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Early Town Building Context

Scottsdale is fortunate to have several intact historic buildings that represent the early development of the community. Scottsdale's initial settlement was influenced by a favorable climate, irrigated desert location and beautiful scenery. The early town functioned primarily to serve the agricultural pursuits of the first settlers. The nine buildings featured below illustrate the traditional pattern of community development through their locations, early uses, architectural styles and construction. Collectively, these buildings illustrate the Early Town Building period in Scottsdale's history from 1892-1933. The early town was a small agricultural settlement in the 1910's and 1920's and the downtown buildings on the register are typical of those found in most small towns.

Early town buildings on the register include a bank, a post office, two schools, two homes, two stores, one church and one industrial use. All but three of these properties are within what is now called the Old Town area of the downtown, located along or near Main Street and Brown Avenue. The City also has a flyer available on these seven Early Town Buildings.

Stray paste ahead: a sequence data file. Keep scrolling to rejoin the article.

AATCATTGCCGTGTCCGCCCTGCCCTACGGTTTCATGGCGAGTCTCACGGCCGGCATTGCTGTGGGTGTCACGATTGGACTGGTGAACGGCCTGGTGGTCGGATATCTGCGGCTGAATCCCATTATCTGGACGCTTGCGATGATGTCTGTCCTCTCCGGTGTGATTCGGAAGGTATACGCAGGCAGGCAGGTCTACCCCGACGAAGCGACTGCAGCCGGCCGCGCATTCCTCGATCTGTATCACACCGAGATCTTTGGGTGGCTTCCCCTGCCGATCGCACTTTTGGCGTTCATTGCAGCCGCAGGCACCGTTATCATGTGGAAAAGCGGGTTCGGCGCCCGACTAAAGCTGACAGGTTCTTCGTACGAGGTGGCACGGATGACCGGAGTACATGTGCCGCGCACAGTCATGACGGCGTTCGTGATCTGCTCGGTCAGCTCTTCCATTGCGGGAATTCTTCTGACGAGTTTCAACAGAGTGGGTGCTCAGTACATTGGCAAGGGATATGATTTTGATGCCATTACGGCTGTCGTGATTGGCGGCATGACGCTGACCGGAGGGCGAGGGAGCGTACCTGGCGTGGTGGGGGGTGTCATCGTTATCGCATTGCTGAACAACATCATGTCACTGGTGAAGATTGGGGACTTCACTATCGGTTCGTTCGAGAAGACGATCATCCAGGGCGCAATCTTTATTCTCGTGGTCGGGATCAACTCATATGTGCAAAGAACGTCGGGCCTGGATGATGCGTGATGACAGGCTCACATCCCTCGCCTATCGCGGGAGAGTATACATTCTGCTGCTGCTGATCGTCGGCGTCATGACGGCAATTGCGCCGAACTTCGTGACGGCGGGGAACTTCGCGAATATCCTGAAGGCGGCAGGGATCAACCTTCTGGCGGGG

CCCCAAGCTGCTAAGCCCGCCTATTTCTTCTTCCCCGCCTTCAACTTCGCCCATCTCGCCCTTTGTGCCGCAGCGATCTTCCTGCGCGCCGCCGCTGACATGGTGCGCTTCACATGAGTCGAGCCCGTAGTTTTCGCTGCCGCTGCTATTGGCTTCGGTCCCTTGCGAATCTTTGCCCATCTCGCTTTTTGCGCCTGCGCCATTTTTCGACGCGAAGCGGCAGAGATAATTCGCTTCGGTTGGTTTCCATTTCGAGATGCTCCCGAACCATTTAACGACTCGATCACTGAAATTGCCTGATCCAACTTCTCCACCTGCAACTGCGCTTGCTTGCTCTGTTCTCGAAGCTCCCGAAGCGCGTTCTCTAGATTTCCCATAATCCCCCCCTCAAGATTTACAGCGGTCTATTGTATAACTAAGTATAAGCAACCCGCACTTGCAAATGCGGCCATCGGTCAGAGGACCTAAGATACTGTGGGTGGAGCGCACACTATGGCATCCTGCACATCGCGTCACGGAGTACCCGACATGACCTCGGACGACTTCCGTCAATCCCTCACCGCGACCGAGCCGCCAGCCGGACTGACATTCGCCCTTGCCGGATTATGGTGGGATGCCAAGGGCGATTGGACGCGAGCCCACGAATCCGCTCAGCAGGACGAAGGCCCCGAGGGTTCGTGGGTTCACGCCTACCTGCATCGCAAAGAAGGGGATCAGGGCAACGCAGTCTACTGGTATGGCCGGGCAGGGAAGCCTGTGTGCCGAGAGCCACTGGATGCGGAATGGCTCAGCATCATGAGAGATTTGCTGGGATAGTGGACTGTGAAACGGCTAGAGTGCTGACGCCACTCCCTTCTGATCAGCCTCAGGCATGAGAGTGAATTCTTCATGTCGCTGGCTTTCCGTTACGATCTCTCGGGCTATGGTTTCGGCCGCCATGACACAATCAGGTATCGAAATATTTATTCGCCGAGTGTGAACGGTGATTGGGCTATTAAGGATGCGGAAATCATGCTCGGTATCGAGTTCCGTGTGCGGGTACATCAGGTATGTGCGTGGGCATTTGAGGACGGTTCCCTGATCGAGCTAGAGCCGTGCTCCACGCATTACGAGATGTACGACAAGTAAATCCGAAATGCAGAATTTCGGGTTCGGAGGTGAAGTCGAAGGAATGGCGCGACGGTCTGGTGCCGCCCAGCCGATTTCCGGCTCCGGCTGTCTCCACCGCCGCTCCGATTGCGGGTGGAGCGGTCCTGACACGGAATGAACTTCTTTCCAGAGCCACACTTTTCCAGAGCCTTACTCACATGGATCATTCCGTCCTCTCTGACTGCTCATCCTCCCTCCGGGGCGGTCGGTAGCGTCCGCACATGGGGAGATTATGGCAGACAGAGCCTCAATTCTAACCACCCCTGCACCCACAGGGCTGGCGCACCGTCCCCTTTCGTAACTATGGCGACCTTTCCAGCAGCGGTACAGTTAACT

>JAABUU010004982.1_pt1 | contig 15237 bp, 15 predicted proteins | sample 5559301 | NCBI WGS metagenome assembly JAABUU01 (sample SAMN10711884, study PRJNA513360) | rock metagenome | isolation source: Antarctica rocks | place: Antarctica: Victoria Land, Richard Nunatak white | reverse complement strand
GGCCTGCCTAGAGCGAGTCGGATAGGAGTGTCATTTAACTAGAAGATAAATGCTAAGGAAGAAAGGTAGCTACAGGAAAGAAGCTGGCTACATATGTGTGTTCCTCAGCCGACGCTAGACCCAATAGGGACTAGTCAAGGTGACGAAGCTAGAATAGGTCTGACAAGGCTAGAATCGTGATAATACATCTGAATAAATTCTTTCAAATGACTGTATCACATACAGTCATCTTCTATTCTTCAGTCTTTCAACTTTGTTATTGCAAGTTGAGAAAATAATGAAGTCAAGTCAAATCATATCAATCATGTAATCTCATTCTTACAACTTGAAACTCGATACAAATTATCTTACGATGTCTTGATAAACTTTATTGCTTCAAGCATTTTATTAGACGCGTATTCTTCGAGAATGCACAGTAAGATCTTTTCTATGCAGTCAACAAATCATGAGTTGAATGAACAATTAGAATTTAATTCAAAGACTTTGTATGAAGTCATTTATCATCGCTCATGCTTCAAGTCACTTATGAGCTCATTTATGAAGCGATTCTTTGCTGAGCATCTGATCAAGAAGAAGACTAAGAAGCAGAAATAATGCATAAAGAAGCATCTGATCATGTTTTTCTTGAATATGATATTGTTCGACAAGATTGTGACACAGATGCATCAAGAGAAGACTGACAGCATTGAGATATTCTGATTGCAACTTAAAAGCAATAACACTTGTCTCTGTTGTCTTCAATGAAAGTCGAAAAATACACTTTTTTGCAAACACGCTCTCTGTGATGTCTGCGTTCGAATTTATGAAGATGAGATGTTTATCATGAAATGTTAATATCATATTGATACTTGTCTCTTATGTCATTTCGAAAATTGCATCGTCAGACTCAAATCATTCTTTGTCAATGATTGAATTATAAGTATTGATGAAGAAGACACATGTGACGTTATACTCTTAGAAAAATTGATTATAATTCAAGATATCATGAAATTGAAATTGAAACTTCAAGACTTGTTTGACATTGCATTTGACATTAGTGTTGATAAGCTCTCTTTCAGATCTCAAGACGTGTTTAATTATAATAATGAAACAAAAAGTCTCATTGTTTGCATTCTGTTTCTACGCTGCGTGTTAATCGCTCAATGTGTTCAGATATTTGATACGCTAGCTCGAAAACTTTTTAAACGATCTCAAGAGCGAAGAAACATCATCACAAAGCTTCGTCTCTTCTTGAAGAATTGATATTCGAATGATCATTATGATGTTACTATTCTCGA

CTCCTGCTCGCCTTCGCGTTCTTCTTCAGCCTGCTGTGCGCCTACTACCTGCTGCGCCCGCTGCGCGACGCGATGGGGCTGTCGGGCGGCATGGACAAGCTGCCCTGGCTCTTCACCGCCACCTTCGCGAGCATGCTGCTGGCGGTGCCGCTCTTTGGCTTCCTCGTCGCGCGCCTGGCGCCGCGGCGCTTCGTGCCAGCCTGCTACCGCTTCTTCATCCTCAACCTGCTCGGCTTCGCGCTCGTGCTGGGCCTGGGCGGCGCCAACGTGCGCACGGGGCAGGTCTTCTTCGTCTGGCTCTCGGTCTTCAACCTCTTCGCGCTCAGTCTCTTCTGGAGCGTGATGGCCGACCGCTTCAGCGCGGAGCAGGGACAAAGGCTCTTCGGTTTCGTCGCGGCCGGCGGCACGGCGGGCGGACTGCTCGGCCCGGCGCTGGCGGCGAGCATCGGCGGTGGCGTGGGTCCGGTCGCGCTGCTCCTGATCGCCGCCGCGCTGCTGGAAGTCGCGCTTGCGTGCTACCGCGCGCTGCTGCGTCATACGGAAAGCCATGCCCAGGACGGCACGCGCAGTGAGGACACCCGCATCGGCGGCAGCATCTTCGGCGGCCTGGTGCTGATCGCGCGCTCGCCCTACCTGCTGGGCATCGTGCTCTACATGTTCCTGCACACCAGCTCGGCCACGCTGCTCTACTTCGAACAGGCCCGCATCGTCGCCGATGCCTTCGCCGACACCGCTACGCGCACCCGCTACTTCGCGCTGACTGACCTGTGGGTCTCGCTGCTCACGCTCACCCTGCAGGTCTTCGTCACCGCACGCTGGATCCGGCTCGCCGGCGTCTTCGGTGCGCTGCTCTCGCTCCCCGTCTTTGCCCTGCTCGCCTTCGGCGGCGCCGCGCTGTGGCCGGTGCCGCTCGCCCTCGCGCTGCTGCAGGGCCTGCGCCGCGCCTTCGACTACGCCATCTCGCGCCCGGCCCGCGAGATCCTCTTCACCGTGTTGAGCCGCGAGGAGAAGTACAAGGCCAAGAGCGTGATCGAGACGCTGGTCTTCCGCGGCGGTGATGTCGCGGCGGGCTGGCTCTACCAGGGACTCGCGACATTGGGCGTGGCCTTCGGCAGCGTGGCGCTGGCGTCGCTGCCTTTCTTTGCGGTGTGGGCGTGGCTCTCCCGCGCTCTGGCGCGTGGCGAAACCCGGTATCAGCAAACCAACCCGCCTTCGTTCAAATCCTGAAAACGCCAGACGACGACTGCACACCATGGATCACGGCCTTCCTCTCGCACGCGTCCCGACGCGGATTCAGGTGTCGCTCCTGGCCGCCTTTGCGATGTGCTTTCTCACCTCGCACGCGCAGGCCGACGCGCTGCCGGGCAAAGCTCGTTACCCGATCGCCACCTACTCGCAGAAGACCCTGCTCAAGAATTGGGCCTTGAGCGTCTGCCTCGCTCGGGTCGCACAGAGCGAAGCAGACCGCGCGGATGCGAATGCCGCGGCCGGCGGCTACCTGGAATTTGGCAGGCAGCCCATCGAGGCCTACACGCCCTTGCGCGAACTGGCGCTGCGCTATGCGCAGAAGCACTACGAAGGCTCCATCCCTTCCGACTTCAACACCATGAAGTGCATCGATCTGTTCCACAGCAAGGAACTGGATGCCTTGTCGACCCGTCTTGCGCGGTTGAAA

Early Town Buildings

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Cavalliere's Blacksmith Shop
3805 North Brown Avenue
Date of construction: 1920
Date placed on Register: May 23, 2000 by Resolution No. 5550

George Cavalliere opened a blacksmith shop in 1910 on the "edge of town".  He replaced the original tin building with the existing adobe shop in 1920. This building is Mission Revival style and still operates as blacksmith shop today.
Farmer's State Bank of Scottsdale (Rusty Spur) (pdf/90kb/2pp)
7245 East Main Street
Date of construction: 1921
Date placed on Register: May 23, 2000 by Resolution No. 5550

Farmer's State Bank opened in 1921 as Scottsdale's first bank.  The rectangular brick facade has three window bays with decorative brick corbelling.  It closed during the depression, never to reopen as a bank.
First U.S. Post Office Building (Porter's Western Store) (pdf/78kb/2pp)
3944 North Brown Avenue
Date of construction: 1929
Date placed on Register: May 23, 2000 by Resolution No. 5550

Scottsdale's first full time post office served as a gathering place for residents awaiting daily mail from Phoenix.  The simple historic two-story brick construction is typical of public buildings of this period.  Postal operations continued on the lower level until 1949.  
Johnny Rose's Pool Hall (Mexican Imports) (pdf/74kb/2pp)
3033 North Brown Avenue
Date of construction: 1923
Date placed on Register: October 3, 2000 by Ordinance No. 3341, 22-ZN-2000

This building was constructed for silent movies and billiards in 1923.  Johnny Rose used a distinct white glazed brick for the construction to set the building apart from other commercial buildings.  The building illustrates the pattern of commercial development in a growing town.
Our Lady of Perpetual Help Mission Church (pdf/98kb/2pp)
3821 North Brown Avenue
Date of construction: 1933
Date placed on Register: April 3, 2001 by Ordinance No. 3374, 1-ZN-2001